The end of a story in Politico (12/18/13), about a Politico media roundtable featuring CNN's Jake Tapper, NBC's Kelly O'Donnell, and Peter Baker and Mark Leibovich of the New York Times, caught my eye:
All four journalists were in agreement that the media in general leans left. Tapper said it’s simplistic to call out conservative or liberal, but it is a question of experiences and lifestyle. Most reporters and editors in New York or Washington have never worked a minimum wage job, experienced poverty or are Evangelical Christians, Tapper said.
Later on in the discussion, Tapper acknowledged that the "yes" answers would be "taken by Brent Bozell"– a reference to the conservative activist who runs the Media Research Center, which did in fact post a story about this, saying that "it's progress to see prominent journalists admitting a slant in the newsroom."
What intrigued me about this was that the one journalist who was quoted–CNN host Jake Tapper–didn't seem to be giving evidence of a left-wing tilt in the press corps. If journalists are mostly people who come from relatively privileged backgrounds–which sounds plausible, when it comes to elite New York or D.C. reporters–then it's hard to imagine why that would be considered leaning to the left.
Those affirmative responses about the media's tilt came in response to a question from Politico's Mike Allen, who wanted each panelist to answer in one word whether they thought the media "leans left."
One panelist, Mark Leibovich of the New York Times, said that he "rarely talk about politics with my colleagues," but then explained: "None of my neighbors are evangelical Christians. I don't know a lot of people in my kid's pre-school who are pro-life."
It's not clear why the views of his neighbors much matter–or why he talks about politics with parents at a pre-school, but not with his journalistic colleagues, who are supposed to be experts on the stuff–but Leibovich goes on to say that in the rare occasion when politics does come up among journalists, there are "clues" that lead him to believe that "absolutely a leftward lean."
Tapper said that a "a certain type of person becomes a reporter" in Washington and New York–a person who has "never worked a minimum wage job outside of high school," has "never experienced poverty" and "is not an evangelical Christian."
But, Tapper says, good journalism can happen when reporters are "aware of the country that they're writing for, the country they're on TV for." Then he also admits that "you don't see a lot of coverage of poverty"–which is certainly true, and just as certainly not a sign that the media lean left. Tapper also says there is inadequate coverage of faith and "the troops." I'm not sure how one could make the case that either really suffers from a lack of coverage.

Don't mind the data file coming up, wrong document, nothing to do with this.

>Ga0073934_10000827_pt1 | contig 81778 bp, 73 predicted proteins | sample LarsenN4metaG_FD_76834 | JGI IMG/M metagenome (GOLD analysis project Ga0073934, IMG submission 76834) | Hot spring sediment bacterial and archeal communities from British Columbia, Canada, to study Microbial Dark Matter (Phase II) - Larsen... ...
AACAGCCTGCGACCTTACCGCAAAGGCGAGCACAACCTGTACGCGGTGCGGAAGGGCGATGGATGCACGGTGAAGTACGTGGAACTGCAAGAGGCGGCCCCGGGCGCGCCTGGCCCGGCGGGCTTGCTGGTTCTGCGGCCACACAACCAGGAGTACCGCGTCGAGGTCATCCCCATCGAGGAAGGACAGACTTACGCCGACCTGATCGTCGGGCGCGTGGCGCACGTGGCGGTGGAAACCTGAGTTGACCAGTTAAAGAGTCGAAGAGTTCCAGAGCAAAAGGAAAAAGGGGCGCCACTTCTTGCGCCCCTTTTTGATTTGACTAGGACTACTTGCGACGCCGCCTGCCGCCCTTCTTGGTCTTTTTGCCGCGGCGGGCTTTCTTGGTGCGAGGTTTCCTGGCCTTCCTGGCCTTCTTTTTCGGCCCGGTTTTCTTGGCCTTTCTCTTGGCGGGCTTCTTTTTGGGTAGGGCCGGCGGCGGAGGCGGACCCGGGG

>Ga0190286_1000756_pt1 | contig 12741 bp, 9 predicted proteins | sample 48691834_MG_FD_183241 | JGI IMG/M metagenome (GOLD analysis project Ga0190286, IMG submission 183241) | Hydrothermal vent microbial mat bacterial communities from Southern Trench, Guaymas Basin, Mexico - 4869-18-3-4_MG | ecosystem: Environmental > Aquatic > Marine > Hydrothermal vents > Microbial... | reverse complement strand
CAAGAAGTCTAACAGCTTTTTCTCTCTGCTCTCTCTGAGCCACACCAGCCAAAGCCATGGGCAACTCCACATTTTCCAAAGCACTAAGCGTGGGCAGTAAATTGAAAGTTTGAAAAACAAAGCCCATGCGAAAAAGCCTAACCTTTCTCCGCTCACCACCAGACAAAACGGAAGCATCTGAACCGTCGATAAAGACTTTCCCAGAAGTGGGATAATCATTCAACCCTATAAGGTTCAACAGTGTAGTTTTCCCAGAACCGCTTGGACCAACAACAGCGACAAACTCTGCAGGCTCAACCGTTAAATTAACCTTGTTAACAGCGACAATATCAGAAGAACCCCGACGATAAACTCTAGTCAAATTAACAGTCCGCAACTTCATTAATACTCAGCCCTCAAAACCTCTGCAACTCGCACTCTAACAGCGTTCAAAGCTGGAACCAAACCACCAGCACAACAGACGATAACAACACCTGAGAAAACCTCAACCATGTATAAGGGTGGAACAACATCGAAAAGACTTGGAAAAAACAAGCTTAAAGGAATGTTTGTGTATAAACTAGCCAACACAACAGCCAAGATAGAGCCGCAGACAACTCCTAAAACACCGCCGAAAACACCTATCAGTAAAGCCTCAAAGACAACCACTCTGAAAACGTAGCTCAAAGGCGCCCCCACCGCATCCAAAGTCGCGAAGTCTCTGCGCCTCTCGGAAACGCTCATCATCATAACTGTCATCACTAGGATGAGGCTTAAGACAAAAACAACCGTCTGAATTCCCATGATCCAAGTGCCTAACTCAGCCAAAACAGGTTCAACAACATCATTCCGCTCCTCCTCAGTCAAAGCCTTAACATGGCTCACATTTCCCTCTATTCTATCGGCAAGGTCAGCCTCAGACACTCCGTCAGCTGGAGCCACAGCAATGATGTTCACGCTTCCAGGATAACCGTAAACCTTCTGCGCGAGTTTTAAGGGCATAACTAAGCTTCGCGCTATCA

Tapper adds that it's "simplistic to say it's liberal or conservative"–which is a fair point. So why agree the media lean left, then?
New York Times reporter Peter Baker weighed in to say that "they did do surveys, more reporters think of themselves as being liberal or Democratic than not"–which might be a reference to the surveys that found more reporters voted for Bill Clinton than Bob Dole, which tells you little about how they operate. Baker explains that he doesn't vote–that'll fix the problem!–but then said he thought the real problem is the "bias toward conflict" and "sensation," and he expresses a wish that the media were generally be more substantive. Useful observations, to be sure, but none of which would point to a media tilting left.
And NBC's Norah O'Donnell, explained that she felt she "had to say yes" to the question about the liberal-leaning media because of MSNBC, the liberal-leaning cable channel. By that logic, the existence of Fox News Channel and the domination of talk radio by conservatives would suggest a far-right media bias.
O'Donnell went on to say that she tries to be fair, and that while she loves politics, she doesn't "feel particularly swayed one way or another." She admits that when she's covering Republican politicians or conservative events she encounters people who are every critical of the media: "I've heard quite a lot of their criticism and I take it seriously."
So what emerges is a sense that elite journalists are well-off, don't live near many religious people but seem particularly attuned to criticism coming from the right–which is precisely the purpose of right-wing media criticism.
The striking thing about the responses is that they so little addressed what would seem to be the fundamental question: Does what is actually in the media suggest a liberal bias? Tapper's comment about the dearth of poverty coverage is correct, and runs counter to the notion of rampant media liberalism.
So ask yourself: Did left critics of the Iraq War dominate the debate over the invasion? No. Do liberal or left guests outnumber the right on the Sunday chat shows? No. Well, what about on PBS? No. NPR? No. Have left critics of US foreign policy ever suffered from media overexposure? No.
So what kind of liberalism are these reporters talking about? It seems that they're admitting that they live in an elite, culturally secular milieu that is unrepresentative of American life. Fair enough. Right-wing media critics have been saying that for years, and obviously this has had some effect.
But these reporters are part of a media system that generally discounts serious critics of bipartisan, status-quo Washington, relies on maintaining access to government officials, and more often than not fails to adequately challenge those officials. The fact that those reporters might not live near many evangelical Christians might be true, but it's hard to see how that has any connection to the work they do–or the kind of news we get.